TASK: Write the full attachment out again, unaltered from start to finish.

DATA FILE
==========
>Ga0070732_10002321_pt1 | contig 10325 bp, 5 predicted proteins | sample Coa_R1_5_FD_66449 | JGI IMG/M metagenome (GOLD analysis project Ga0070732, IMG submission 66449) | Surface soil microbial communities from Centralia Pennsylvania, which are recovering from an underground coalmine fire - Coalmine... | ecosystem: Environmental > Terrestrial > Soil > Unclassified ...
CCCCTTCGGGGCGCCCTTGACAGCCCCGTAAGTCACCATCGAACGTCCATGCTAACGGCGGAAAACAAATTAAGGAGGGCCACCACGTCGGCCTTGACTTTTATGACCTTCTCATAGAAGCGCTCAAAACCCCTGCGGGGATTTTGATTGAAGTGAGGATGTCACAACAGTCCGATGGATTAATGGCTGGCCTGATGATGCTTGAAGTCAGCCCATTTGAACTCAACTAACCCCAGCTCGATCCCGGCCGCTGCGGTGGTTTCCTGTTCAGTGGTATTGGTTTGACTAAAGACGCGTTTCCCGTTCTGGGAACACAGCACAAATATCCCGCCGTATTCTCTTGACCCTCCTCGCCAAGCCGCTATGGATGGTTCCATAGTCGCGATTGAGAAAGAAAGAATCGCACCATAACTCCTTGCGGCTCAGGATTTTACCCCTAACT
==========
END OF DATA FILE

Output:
>Ga0070732_10002321_pt1 | contig 10325 bp, 5 predicted proteins | sample Coa_R1_5_FD_66449 | JGI IMG/M metagenome (GOLD analysis project Ga0070732, IMG submission 66449) | Surface soil microbial communities from Centralia Pennsylvania, which are recovering from an underground coalmine fire - Coalmine... | ecosystem: Environmental > Terrestrial > Soil > Unclassified ...
CCCCTTCGGGGCGCCCTTGACAGCCCCGTAAGTCACCATCGAACGTCCATGCTAACGGCGGAAAACAAATTAAGGAGGGCCACCACGTCGGCCTTGACTTTTATGACCTTCTCATAGAAGCGCTCAAAACCCCTGCGGGGATTTTGATTGAAGTGAGGATGTCACAACAGTCCGATGGATTAATGGCTGGCCTGATGATGCTTGAAGTCAGCCCATTTGAACTCAACTAACCCCAGCTCGATCCCGGCCGCTGCGGTGGTTTCCTGTTCAGTGGTATTGGTTTGACTAAAGACGCGTTTCCCGTTCTGGGAACACAGCACAAATATCCCGCCGTATTCTCTTGACCCTCCTCGCCAAGCCGCTATGGATGGTTCCATAGTCGCGATTGAGAAAGAAAGAATCGCACCATAACTCCTTGCGGCTCAGGATTTTACCCCTAACT